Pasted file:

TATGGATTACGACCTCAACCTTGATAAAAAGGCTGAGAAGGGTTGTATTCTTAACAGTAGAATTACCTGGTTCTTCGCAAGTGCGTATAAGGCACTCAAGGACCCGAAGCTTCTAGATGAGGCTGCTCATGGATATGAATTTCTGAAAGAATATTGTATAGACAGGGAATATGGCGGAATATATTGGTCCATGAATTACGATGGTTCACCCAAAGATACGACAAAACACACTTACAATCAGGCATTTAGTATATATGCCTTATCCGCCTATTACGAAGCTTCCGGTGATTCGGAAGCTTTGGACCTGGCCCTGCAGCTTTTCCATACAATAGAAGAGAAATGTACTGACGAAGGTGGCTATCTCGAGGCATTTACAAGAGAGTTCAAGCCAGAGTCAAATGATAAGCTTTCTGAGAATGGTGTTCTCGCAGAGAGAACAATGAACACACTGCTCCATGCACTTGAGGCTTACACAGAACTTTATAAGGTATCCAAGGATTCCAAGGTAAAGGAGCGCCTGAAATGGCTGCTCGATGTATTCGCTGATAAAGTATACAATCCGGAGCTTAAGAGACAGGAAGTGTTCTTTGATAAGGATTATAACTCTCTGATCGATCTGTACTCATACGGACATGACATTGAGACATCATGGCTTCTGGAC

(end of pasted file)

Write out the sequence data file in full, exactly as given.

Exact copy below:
TATGGATTACGACCTCAACCTTGATAAAAAGGCTGAGAAGGGTTGTATTCTTAACAGTAGAATTACCTGGTTCTTCGCAAGTGCGTATAAGGCACTCAAGGACCCGAAGCTTCTAGATGAGGCTGCTCATGGATATGAATTTCTGAAAGAATATTGTATAGACAGGGAATATGGCGGAATATATTGGTCCATGAATTACGATGGTTCACCCAAAGATACGACAAAACACACTTACAATCAGGCATTTAGTATATATGCCTTATCCGCCTATTACGAAGCTTCCGGTGATTCGGAAGCTTTGGACCTGGCCCTGCAGCTTTTCCATACAATAGAAGAGAAATGTACTGACGAAGGTGGCTATCTCGAGGCATTTACAAGAGAGTTCAAGCCAGAGTCAAATGATAAGCTTTCTGAGAATGGTGTTCTCGCAGAGAGAACAATGAACACACTGCTCCATGCACTTGAGGCTTACACAGAACTTTATAAGGTATCCAAGGATTCCAAGGTAAAGGAGCGCCTGAAATGGCTGCTCGATGTATTCGCTGATAAAGTATACAATCCGGAGCTTAAGAGACAGGAAGTGTTCTTTGATAAGGATTATAACTCTCTGATCGATCTGTACTCATACGGACATGACATTGAGACATCATGGCTTCTGGAC